The three-year contract, which must be ratified by the employees to go into effect, sets a minimum annual salary of $50,000 and provides for 3% yearly raises for staff members. Employees will receive severance payments of two weeks for every year of service.
Gawker CEO Nick Denton, president and general counsel Heather Dietrick and executive editor John Cook issued the announcement Monday, noting that the contract also provides for at-will employment. The company said that condition is “a noteworthy departure from traditional union contracts, which often limit management’s ability to respond to market conditions.”
The deal — touted as “the first of its kind in the digital news business” by Gawker management — also locks in the current health and 401k plans at current levels.
The agreement comes nearly eight months after the editorial staff at Gawker Media voted on June 4 to unionize with the WGA East by an 80-27 margin. The Gawker sites include Gawker, Jezebel, Deadspin, Jalopnik, Deadspin, Kotaku, io9, Gizmodo and Lifehacker.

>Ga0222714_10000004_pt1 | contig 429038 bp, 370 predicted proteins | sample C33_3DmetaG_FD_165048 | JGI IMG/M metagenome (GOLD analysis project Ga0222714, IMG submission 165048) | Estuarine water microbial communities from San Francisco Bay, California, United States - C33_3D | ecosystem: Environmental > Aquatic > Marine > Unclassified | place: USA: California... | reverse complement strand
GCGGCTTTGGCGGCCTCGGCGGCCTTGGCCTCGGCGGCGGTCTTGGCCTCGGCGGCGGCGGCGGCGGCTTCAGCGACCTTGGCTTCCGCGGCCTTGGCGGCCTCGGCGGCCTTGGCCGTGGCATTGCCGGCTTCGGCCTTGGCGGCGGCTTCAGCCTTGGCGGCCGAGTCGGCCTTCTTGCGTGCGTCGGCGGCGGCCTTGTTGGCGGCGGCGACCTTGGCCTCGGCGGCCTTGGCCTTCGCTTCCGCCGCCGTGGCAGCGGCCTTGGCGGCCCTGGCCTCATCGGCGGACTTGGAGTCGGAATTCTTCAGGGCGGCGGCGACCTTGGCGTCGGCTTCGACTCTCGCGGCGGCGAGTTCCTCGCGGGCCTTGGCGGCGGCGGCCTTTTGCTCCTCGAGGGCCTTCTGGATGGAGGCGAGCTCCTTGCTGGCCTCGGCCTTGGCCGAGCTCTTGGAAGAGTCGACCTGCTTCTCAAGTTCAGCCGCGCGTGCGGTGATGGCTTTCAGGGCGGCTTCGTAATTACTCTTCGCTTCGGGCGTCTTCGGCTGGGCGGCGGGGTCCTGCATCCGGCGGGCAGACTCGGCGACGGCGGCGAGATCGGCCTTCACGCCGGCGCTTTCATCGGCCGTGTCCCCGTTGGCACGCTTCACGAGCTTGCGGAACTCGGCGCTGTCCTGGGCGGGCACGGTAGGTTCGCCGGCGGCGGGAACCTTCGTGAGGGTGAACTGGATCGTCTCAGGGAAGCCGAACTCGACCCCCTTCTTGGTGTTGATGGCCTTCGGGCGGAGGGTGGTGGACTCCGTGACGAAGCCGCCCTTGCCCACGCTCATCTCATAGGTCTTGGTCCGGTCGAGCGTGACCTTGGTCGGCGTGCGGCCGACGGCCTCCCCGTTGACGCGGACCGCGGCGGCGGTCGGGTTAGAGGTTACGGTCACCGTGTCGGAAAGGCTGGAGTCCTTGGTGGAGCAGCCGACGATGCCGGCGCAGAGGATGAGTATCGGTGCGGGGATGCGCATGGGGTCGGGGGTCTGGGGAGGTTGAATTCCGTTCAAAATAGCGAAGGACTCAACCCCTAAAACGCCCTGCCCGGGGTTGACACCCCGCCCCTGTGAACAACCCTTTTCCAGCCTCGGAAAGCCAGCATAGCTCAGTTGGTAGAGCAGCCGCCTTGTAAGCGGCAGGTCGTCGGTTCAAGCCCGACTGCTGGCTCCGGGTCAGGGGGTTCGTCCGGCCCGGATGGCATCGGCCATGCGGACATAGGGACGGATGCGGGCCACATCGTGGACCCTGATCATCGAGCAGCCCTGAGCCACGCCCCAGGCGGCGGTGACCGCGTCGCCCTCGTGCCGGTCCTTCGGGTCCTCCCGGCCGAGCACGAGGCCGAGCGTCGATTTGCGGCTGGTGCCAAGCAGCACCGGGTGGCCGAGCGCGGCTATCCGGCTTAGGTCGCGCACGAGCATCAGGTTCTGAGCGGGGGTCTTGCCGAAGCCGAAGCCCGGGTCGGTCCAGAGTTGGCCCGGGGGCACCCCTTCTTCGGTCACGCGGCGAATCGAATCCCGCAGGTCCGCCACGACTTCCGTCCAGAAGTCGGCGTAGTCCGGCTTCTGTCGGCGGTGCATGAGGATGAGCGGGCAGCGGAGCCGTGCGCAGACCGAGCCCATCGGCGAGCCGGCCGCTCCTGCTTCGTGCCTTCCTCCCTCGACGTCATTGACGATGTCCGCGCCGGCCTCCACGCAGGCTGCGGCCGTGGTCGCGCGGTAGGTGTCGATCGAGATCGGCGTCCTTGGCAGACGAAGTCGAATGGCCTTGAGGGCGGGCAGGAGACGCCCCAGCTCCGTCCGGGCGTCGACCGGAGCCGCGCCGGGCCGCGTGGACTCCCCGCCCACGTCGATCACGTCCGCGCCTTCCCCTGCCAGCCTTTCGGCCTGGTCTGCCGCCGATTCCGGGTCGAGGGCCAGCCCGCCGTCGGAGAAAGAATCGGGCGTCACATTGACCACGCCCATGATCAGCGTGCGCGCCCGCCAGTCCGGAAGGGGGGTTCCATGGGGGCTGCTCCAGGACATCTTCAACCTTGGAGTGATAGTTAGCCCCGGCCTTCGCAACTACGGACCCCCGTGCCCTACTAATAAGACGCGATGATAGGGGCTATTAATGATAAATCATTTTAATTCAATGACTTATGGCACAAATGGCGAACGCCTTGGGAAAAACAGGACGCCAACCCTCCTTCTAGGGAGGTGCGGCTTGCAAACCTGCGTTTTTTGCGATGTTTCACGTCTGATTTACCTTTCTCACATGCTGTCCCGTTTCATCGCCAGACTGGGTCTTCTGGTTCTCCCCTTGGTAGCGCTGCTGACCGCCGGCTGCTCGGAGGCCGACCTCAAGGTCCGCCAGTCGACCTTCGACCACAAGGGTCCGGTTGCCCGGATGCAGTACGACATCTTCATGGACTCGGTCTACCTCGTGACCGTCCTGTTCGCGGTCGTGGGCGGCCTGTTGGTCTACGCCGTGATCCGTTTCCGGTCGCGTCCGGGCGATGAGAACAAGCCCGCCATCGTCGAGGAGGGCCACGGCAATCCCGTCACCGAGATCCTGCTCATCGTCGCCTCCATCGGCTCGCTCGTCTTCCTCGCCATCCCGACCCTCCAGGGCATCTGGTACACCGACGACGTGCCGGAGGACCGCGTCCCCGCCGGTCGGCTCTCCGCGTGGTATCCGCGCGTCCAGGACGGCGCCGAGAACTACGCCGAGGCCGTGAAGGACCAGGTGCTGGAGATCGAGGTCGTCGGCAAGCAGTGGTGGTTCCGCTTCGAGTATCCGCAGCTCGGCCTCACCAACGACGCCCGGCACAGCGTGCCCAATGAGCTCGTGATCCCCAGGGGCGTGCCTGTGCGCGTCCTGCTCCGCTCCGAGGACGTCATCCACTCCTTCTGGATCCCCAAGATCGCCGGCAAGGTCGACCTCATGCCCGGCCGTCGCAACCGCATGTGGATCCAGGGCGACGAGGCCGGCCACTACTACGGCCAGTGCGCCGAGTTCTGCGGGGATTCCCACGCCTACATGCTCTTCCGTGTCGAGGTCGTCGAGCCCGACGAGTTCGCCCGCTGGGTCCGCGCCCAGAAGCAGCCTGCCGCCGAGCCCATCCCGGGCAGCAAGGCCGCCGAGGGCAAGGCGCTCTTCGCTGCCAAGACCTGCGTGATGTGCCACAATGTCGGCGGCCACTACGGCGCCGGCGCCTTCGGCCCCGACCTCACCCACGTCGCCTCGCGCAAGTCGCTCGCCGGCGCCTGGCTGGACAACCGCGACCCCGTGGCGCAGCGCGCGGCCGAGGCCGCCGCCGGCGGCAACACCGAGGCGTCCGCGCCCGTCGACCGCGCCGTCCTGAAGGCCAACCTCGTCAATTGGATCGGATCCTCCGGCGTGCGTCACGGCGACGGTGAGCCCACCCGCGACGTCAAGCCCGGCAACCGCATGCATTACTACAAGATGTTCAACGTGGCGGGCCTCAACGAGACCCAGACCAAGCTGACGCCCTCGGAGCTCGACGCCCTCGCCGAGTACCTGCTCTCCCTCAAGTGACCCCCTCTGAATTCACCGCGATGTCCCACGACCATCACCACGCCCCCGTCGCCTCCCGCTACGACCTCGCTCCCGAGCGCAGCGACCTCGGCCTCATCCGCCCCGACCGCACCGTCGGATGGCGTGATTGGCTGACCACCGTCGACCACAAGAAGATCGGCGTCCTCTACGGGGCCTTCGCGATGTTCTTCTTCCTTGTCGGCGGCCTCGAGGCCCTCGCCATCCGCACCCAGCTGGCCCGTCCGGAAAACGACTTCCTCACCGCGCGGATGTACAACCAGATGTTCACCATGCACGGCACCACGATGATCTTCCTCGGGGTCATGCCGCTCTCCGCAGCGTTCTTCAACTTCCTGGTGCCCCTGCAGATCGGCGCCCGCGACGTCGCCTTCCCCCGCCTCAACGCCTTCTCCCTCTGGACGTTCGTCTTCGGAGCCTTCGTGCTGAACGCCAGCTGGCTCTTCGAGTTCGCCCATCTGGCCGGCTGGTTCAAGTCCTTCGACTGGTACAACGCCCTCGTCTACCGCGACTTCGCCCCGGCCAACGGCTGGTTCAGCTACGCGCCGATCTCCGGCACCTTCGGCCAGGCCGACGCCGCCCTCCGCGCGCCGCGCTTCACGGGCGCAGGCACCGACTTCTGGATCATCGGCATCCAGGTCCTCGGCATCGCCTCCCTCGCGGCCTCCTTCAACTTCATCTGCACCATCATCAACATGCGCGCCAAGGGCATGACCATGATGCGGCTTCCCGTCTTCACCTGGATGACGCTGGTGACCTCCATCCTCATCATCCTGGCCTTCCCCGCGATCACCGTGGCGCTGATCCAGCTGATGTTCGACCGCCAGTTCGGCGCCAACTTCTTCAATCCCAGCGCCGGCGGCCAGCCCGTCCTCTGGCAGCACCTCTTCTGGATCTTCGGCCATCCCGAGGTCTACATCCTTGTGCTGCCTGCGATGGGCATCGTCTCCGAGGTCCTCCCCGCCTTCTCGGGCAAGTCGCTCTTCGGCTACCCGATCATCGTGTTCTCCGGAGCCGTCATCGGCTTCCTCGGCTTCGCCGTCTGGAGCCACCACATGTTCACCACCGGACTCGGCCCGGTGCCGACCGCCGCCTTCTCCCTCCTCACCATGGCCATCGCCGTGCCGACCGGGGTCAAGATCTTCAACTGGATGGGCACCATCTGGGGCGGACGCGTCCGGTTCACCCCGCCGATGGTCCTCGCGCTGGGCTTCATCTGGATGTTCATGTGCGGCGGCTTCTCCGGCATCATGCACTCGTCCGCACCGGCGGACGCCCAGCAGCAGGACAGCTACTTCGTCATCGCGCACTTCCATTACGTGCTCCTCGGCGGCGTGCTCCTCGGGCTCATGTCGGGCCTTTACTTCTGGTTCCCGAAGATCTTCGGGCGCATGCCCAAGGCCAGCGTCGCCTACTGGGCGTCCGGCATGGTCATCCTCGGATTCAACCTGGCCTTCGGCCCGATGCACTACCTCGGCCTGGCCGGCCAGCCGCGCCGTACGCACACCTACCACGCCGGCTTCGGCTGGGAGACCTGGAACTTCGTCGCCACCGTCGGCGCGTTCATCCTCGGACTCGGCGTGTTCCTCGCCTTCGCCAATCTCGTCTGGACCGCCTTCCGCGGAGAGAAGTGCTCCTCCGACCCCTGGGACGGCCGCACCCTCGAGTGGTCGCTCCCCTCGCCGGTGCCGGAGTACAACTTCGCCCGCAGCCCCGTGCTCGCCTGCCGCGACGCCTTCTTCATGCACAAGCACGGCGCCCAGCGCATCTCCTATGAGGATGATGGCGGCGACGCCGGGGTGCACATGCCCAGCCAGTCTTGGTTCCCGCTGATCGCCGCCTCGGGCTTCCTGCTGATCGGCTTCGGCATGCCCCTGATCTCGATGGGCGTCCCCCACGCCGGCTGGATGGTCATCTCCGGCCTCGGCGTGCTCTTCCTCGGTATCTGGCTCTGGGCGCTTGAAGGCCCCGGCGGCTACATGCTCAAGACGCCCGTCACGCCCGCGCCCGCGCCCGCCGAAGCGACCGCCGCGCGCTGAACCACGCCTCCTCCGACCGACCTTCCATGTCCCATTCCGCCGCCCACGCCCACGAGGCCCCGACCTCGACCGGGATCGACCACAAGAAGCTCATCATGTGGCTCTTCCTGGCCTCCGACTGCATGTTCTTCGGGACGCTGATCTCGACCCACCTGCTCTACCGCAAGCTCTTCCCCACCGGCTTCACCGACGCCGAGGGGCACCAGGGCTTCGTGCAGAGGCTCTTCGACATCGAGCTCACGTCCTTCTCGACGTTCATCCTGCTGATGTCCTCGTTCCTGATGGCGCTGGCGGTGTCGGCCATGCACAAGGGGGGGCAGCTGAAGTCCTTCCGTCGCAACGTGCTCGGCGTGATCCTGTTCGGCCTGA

Gawker and the guild announced on May 27 that the vote would bypass the traditional route of conducting the election through the National Labor Relations Board. They said that going through the federal government presumed an antagonism between employers and employees that does not exist at the Gawker Media sites.
The WGA East began working in 2009 on representing writers in the digital technology arena. Since it announced that it was unionizing Gawker, the guild has successfully unionized the staffs at Salon, Huffington Post and Vice Media — though none of those have yet negotiated a contract.
Hamilton Nolan, a Gawker senior writer who was one of the main organizers of the union, tweeted Monday that other writers should seek a union deal.
If you work at a media company that's not unionized, you'll never find a better time than now to organize. Take what is yours and do it now.
— Hamilton Nolan (@hamiltonnolan) February 29, 2016